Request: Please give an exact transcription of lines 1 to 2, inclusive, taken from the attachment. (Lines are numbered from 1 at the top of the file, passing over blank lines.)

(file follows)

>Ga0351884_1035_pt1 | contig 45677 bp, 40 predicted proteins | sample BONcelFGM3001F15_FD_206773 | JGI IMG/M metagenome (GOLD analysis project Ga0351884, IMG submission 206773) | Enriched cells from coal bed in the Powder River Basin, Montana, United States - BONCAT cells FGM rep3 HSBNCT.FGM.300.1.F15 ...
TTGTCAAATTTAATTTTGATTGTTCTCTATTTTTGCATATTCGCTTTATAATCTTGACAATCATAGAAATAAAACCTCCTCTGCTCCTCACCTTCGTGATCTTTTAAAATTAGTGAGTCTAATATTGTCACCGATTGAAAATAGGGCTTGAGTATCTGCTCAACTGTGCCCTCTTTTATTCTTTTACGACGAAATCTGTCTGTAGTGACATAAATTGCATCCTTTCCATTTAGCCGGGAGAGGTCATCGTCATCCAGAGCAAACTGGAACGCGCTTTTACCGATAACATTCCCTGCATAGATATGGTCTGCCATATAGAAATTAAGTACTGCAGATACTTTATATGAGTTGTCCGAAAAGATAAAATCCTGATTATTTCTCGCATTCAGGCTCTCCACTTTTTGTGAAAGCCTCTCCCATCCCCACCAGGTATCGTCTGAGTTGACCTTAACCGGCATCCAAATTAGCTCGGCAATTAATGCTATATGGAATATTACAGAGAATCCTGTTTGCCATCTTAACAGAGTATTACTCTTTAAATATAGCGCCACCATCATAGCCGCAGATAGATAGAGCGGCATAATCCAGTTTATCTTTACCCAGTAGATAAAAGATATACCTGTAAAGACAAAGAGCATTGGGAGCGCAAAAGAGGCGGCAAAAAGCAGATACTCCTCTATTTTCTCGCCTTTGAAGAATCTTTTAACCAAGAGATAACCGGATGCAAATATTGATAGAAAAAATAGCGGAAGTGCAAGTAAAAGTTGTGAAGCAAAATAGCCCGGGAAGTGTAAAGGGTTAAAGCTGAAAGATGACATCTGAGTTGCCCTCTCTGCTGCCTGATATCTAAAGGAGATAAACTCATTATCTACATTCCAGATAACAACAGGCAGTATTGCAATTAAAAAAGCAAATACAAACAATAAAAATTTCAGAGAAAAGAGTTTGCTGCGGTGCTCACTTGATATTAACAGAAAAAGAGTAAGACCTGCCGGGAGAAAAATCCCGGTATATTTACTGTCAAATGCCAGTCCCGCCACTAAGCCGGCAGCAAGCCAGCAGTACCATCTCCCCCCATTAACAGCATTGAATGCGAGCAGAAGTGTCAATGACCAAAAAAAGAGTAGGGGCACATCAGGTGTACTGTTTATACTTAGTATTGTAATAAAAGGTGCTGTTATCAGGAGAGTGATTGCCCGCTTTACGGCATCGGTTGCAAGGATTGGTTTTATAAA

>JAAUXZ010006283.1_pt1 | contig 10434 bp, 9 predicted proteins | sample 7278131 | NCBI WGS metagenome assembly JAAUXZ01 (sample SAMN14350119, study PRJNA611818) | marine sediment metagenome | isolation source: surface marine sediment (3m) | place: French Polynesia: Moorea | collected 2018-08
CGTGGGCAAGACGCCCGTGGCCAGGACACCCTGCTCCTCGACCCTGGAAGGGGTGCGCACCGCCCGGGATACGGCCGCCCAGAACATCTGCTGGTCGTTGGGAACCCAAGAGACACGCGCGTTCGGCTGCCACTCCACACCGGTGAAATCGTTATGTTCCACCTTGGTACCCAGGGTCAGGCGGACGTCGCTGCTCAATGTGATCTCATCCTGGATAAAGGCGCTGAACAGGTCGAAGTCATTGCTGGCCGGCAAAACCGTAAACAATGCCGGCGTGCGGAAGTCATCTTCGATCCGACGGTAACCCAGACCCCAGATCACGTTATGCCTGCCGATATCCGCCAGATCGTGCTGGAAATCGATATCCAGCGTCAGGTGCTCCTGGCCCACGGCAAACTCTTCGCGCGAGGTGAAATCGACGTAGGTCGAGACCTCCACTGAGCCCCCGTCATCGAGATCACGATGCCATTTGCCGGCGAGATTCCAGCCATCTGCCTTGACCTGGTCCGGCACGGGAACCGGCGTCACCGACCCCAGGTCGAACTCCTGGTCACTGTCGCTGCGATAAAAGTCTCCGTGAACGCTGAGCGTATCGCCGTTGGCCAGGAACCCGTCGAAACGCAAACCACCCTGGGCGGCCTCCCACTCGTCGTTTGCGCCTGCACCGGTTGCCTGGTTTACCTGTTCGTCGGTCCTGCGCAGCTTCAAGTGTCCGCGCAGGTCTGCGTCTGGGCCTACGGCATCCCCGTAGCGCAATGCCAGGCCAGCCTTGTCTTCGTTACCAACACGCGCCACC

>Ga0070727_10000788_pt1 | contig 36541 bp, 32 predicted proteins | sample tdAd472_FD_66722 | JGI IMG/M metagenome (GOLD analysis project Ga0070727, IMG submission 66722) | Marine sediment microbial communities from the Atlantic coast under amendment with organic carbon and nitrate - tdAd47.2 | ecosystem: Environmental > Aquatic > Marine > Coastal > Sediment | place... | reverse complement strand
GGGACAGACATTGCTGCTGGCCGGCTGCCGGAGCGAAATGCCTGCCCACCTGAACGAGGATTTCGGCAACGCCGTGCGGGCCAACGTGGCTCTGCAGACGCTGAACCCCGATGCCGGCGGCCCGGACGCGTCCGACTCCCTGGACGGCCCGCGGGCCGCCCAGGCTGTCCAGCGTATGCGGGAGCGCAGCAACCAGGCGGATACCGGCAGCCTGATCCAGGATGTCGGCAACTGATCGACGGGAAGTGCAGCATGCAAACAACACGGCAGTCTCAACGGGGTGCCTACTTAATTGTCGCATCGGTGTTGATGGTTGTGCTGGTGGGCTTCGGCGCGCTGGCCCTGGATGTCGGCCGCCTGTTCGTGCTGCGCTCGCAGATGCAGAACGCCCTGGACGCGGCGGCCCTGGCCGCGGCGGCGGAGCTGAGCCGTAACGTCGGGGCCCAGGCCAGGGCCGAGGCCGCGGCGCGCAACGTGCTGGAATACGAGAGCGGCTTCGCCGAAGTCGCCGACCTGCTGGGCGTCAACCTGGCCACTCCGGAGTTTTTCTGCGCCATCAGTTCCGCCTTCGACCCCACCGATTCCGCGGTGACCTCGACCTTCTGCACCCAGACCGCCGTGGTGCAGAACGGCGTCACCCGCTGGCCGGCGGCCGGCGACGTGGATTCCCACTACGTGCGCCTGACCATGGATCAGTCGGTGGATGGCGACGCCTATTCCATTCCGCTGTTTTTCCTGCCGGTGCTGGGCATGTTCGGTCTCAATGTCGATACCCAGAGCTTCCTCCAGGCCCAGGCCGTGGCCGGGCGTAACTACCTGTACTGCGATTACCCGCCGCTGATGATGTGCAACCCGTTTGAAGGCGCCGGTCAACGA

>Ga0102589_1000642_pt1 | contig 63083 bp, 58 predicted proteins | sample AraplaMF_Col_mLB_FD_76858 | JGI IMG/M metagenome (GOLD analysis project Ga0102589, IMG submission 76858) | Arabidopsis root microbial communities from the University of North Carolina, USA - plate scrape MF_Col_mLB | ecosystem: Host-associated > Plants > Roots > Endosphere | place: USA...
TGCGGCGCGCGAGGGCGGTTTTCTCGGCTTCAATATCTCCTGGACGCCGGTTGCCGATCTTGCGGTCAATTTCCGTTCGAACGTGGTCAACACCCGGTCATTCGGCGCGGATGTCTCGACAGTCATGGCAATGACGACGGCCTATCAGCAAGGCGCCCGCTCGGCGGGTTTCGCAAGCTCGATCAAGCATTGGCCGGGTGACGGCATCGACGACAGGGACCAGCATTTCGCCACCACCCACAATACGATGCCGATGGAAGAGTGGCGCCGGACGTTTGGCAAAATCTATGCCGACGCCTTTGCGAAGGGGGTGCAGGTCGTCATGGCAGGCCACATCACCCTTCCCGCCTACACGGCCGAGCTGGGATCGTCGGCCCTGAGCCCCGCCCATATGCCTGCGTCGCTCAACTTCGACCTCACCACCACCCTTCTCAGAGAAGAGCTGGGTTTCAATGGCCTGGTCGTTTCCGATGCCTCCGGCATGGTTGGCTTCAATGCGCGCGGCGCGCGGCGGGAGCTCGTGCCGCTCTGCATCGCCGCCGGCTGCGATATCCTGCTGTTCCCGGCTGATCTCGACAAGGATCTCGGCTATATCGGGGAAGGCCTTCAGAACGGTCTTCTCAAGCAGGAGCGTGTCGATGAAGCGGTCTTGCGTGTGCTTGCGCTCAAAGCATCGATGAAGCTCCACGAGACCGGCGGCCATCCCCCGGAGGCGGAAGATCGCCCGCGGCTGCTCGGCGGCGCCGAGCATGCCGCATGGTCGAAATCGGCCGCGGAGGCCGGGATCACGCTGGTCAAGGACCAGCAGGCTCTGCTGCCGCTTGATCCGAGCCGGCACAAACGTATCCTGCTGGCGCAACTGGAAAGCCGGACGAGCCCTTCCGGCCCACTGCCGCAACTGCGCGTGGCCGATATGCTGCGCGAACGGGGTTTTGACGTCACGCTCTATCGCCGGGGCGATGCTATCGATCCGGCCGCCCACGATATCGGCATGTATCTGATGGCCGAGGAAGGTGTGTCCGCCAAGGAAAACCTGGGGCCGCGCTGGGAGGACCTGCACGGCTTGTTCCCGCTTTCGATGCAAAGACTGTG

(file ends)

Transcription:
>Ga0351884_1035_pt1 | contig 45677 bp, 40 predicted proteins | sample BONcelFGM3001F15_FD_206773 | JGI IMG/M metagenome (GOLD analysis project Ga0351884, IMG submission 206773) | Enriched cells from coal bed in the Powder River Basin, Montana, United States - BONCAT cells FGM rep3 HSBNCT.FGM.300.1.F15 ...
TTGTCAAATTTAATTTTGATTGTTCTCTATTTTTGCATATTCGCTTTATAATCTTGACAATCATAGAAATAAAACCTCCTCTGCTCCTCACCTTCGTGATCTTTTAAAATTAGTGAGTCTAATATTGTCACCGATTGAAAATAGGGCTTGAGTATCTGCTCAACTGTGCCCTCTTTTATTCTTTTACGACGAAATCTGTCTGTAGTGACATAAATTGCATCCTTTCCATTTAGCCGGGAGAGGTCATCGTCATCCAGAGCAAACTGGAACGCGCTTTTACCGATAACATTCCCTGCATAGATATGGTCTGCCATATAGAAATTAAGTACTGCAGATACTTTATATGAGTTGTCCGAAAAGATAAAATCCTGATTATTTCTCGCATTCAGGCTCTCCACTTTTTGTGAAAGCCTCTCCCATCCCCACCAGGTATCGTCTGAGTTGACCTTAACCGGCATCCAAATTAGCTCGGCAATTAATGCTATATGGAATATTACAGAGAATCCTGTTTGCCATCTTAACAGAGTATTACTCTTTAAATATAGCGCCACCATCATAGCCGCAGATAGATAGAGCGGCATAATCCAGTTTATCTTTACCCAGTAGATAAAAGATATACCTGTAAAGACAAAGAGCATTGGGAGCGCAAAAGAGGCGGCAAAAAGCAGATACTCCTCTATTTTCTCGCCTTTGAAGAATCTTTTAACCAAGAGATAACCGGATGCAAATATTGATAGAAAAAATAGCGGAAGTGCAAGTAAAAGTTGTGAAGCAAAATAGCCCGGGAAGTGTAAAGGGTTAAAGCTGAAAGATGACATCTGAGTTGCCCTCTCTGCTGCCTGATATCTAAAGGAGATAAACTCATTATCTACATTCCAGATAACAACAGGCAGTATTGCAATTAAAAAAGCAAATACAAACAATAAAAATTTCAGAGAAAAGAGTTTGCTGCGGTGCTCACTTGATATTAACAGAAAAAGAGTAAGACCTGCCGGGAGAAAAATCCCGGTATATTTACTGTCAAATGCCAGTCCCGCCACTAAGCCGGCAGCAAGCCAGCAGTACCATCTCCCCCCATTAACAGCATTGAATGCGAGCAGAAGTGTCAATGACCAAAAAAAGAGTAGGGGCACATCAGGTGTACTGTTTATACTTAGTATTGTAATAAAAGGTGCTGTTATCAGGAGAGTGATTGCCCGCTTTACGGCATCGGTTGCAAGGATTGGTTTTATAAA